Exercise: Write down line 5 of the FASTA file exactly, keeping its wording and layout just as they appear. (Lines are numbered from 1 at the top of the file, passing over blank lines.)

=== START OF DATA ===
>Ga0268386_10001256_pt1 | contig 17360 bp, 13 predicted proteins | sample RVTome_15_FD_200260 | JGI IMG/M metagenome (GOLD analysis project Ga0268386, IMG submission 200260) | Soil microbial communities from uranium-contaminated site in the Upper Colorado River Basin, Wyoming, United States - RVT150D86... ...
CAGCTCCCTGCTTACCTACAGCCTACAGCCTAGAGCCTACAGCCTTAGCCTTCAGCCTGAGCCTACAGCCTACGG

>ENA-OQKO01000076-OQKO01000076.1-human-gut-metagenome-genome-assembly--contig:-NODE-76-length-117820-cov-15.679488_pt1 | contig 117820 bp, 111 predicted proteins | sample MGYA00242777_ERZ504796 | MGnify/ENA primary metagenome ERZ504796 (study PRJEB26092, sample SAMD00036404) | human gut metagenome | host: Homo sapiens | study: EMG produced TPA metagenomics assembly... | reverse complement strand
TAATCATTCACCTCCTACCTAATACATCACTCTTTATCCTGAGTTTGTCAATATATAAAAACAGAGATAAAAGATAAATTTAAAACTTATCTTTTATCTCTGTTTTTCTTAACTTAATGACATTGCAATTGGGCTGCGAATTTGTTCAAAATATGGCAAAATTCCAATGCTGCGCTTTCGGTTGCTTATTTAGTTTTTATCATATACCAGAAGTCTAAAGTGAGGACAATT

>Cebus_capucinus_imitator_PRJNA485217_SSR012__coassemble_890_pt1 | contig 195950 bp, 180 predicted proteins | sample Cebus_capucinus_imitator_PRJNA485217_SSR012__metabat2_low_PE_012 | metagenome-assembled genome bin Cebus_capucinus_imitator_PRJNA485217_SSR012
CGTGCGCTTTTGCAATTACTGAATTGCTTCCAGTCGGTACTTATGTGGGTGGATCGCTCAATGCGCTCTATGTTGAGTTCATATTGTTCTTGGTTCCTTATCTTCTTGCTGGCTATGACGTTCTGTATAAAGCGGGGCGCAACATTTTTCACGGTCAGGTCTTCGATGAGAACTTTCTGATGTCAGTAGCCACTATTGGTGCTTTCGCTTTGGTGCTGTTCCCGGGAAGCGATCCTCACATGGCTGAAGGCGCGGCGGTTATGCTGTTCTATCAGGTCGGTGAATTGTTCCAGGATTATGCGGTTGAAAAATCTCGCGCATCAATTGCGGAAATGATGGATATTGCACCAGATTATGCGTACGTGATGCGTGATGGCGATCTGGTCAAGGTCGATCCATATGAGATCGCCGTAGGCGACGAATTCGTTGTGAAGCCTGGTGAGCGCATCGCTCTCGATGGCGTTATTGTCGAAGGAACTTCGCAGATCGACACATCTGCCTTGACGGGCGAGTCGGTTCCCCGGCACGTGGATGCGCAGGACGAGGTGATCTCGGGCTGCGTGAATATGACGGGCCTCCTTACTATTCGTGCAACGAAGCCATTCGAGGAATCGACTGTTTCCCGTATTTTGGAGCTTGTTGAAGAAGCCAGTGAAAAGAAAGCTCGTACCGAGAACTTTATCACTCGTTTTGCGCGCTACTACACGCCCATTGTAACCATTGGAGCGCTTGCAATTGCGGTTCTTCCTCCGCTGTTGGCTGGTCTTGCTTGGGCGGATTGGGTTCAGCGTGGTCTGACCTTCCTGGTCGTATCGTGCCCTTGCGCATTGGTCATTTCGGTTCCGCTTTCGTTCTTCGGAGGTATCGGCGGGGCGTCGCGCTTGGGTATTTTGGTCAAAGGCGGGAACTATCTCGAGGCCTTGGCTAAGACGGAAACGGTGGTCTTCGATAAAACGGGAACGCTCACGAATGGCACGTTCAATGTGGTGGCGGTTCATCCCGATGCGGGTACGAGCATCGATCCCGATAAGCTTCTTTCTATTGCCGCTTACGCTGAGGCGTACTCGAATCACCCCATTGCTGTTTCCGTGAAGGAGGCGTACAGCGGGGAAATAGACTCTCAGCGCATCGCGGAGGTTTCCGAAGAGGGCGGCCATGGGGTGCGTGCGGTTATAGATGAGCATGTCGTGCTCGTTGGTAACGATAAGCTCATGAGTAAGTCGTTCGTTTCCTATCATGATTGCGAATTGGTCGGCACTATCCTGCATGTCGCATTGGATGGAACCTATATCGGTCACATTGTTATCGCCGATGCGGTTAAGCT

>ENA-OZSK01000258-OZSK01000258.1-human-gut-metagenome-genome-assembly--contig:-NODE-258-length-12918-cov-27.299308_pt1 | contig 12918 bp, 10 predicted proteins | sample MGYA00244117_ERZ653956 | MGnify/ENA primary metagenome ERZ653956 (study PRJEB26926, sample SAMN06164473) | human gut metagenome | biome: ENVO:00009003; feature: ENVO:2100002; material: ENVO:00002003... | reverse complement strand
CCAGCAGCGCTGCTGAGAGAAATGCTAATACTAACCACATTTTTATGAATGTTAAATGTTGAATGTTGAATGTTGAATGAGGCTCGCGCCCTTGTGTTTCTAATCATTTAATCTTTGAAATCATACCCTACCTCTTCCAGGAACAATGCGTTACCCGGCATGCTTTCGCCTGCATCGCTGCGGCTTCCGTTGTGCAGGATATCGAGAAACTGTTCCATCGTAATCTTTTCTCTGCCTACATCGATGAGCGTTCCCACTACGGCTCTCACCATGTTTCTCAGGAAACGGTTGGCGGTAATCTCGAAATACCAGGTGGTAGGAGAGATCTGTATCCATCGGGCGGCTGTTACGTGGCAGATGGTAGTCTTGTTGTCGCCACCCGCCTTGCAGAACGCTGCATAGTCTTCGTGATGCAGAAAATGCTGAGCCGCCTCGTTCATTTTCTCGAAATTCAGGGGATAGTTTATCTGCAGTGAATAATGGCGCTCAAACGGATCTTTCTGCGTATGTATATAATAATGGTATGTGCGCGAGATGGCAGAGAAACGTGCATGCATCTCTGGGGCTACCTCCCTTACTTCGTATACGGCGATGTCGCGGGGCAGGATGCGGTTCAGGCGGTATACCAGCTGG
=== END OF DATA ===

>Cebus_capucinus_imitator_PRJNA485217_SSR012__coassemble_890_pt1 | contig 195950 bp, 180 predicted proteins | sample Cebus_capucinus_imitator_PRJNA485217_SSR012__metabat2_low_PE_012 | metagenome-assembled genome bin Cebus_capucinus_imitator_PRJNA485217_SSR012